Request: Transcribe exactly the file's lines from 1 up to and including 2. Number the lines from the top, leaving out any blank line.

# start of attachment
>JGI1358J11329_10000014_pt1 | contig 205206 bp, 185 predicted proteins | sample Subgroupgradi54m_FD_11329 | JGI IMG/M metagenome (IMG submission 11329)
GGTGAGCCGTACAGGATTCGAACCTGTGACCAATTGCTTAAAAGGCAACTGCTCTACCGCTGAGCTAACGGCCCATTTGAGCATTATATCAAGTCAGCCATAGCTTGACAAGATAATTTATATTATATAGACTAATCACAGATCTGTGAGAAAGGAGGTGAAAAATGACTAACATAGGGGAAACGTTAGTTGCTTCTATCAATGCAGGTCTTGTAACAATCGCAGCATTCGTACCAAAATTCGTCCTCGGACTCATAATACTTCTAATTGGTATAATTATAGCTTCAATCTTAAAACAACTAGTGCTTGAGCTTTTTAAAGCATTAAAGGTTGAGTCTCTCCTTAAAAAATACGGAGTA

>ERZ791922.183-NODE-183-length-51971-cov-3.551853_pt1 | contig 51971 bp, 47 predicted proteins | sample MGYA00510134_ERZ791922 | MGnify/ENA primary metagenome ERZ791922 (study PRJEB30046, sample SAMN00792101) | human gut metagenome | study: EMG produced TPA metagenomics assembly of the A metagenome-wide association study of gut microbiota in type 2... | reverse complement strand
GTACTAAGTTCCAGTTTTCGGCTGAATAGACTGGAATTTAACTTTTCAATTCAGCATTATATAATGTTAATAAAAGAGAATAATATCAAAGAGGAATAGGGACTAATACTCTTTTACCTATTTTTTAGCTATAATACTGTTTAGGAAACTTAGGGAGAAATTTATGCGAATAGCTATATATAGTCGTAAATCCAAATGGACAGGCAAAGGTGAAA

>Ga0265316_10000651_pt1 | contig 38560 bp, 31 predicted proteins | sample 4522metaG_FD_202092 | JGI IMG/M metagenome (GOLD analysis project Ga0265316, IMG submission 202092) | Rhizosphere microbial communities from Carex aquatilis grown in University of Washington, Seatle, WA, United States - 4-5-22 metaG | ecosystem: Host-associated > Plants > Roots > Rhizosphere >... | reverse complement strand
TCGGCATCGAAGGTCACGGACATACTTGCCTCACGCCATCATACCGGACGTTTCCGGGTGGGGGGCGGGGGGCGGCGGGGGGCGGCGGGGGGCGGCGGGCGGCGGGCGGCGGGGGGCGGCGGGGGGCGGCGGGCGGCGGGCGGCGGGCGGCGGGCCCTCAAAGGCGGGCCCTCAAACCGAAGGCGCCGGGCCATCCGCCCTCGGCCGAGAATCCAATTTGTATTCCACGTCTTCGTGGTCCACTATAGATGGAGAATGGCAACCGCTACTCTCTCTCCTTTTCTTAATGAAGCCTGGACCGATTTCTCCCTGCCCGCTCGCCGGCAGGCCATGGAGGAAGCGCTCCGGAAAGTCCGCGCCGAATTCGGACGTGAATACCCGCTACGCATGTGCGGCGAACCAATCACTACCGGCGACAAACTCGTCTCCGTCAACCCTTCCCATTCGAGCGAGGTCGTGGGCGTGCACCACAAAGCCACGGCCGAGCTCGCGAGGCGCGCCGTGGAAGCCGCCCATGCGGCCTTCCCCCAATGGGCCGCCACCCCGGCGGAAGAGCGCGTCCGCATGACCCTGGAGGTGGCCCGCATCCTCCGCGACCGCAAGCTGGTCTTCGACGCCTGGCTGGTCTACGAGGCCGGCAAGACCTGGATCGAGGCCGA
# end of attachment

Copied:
>JGI1358J11329_10000014_pt1 | contig 205206 bp, 185 predicted proteins | sample Subgroupgradi54m_FD_11329 | JGI IMG/M metagenome (IMG submission 11329)
GGTGAGCCGTACAGGATTCGAACCTGTGACCAATTGCTTAAAAGGCAACTGCTCTACCGCTGAGCTAACGGCCCATTTGAGCATTATATCAAGTCAGCCATAGCTTGACAAGATAATTTATATTATATAGACTAATCACAGATCTGTGAGAAAGGAGGTGAAAAATGACTAACATAGGGGAAACGTTAGTTGCTTCTATCAATGCAGGTCTTGTAACAATCGCAGCATTCGTACCAAAATTCGTCCTCGGACTCATAATACTTCTAATTGGTATAATTATAGCTTCAATCTTAAAACAACTAGTGCTTGAGCTTTTTAAAGCATTAAAGGTTGAGTCTCTCCTTAAAAAATACGGAGTA